Netflix's Co-CEO Ted Sarandos Looks To Recoup Smaller Salary With Bigger Bonus

Netflix Co-CEO Ted Sarandos
Ted Sarandos (Image credit: Getty Images)

With Netflix making big changes — showing commercials, cutting down on password sharing — co-CEO and chief content officer Ted Sarandos is making big changes in the way he gets paid.

According to a filing with the Securities and Exchange Commission, Netflix will pay Sarandos a $3 million salary in 2023, much less than his $20 million salary in 2022.

Sarandos is being allocated stock options worth $20 million, unchanged from this year, but in 2023 he will be looking to get a bonus, unlike last year when he wasn’t part of the bonus program. The target amount is $17 million.

Putting it all together Netflix expects Sarandos' total compensation to be $40 million, the same as in 2022.

Netflix’s chairman and co-CEO Reed Hastings is looking for the same pay as 2022 in the New Year, with a $650,000 salary and stock options worth $34 million.

In 2021, Hasting actually got total compensation of $40.8 million down 6% from 2020. Sarandos’ total compensation fell $3% to $38.2 million.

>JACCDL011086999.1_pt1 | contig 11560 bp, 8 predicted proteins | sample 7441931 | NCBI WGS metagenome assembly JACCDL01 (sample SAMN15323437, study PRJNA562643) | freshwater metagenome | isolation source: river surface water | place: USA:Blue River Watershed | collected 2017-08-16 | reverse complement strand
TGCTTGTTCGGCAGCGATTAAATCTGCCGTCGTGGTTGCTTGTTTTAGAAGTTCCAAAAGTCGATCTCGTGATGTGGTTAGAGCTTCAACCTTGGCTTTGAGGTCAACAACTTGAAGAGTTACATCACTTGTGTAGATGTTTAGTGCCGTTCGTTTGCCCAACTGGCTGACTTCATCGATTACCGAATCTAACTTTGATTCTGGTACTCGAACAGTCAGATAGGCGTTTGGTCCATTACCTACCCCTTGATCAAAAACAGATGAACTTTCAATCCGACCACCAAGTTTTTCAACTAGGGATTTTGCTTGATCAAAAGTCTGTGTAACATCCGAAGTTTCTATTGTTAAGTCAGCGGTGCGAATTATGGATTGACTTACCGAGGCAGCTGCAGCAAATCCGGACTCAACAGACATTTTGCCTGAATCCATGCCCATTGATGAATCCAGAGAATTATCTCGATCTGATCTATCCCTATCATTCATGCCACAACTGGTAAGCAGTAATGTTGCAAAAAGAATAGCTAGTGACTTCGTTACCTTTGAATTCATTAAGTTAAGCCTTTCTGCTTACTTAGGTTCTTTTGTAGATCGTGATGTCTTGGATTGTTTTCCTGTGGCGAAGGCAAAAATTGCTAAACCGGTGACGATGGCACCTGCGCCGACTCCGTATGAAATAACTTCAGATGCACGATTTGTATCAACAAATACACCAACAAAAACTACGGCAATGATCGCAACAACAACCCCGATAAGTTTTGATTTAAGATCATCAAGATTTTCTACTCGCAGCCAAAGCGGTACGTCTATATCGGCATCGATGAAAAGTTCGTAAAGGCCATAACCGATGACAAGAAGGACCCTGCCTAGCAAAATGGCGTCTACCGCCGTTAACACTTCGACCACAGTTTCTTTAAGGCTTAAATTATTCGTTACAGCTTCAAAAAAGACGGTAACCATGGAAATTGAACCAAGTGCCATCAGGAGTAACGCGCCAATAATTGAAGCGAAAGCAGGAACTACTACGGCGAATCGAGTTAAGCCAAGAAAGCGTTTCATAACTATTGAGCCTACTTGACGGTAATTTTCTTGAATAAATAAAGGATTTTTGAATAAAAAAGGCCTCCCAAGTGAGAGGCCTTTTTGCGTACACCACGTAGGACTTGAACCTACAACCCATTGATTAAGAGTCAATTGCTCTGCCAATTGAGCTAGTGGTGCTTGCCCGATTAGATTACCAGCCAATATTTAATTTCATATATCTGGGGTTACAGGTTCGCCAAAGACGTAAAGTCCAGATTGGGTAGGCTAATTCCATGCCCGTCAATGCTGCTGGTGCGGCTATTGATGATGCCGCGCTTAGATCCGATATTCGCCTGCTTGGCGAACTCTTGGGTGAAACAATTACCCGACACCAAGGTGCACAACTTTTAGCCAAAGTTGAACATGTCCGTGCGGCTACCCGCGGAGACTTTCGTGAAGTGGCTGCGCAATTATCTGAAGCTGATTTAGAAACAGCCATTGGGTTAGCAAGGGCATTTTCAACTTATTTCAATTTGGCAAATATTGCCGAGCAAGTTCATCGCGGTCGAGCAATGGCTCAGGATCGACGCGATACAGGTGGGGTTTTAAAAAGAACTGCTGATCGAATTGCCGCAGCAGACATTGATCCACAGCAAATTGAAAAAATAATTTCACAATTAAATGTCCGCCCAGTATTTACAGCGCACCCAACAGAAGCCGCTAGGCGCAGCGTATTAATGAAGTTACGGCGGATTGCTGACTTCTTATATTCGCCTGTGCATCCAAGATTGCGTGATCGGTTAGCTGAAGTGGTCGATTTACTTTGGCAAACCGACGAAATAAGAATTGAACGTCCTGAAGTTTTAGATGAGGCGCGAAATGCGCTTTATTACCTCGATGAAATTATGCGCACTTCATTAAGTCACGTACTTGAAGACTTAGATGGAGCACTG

Greg Peters, COO and chief product officer at Netflix, is following Sarandos’ path for 2023, taking a smaller salary — $1.5 million, down from $16 million in 2022 — but working toward a $10.5 million bonus. Peters is also getting options worth $12 million, up from $8 million last year, for a total of $24 million like in 2022. 

CFO Spencer Neuman will again get a $7 million salary and $7 million in stock options.

Chief Legal Officer David Hyman is getting a $4 million salary and $7 million in stock options. He was scheduled to get a $6 million salary and $4 million in stock options in 2022.

Rachel Whetstone, chief communications officer, is set to get a $5.7 million salary and $800,00 in stock options. In 2022 she was supposed to get a $5.5 million salary and $1 million in options. ■

Jon Lafayette

Jon has been business editor of Broadcasting+Cable since 2010. He focuses on revenue-generating activities, including advertising and distribution, as well as executive intrigue and merger and acquisition activity. Just about any story is fair game, if a dollar sign can make its way into the article. Before B+C, Jon covered the industry for TVWeek, Cable World, Electronic Media, Advertising Age and The New York Post. A native New Yorker, Jon is hiding in plain sight in the suburbs of Chicago.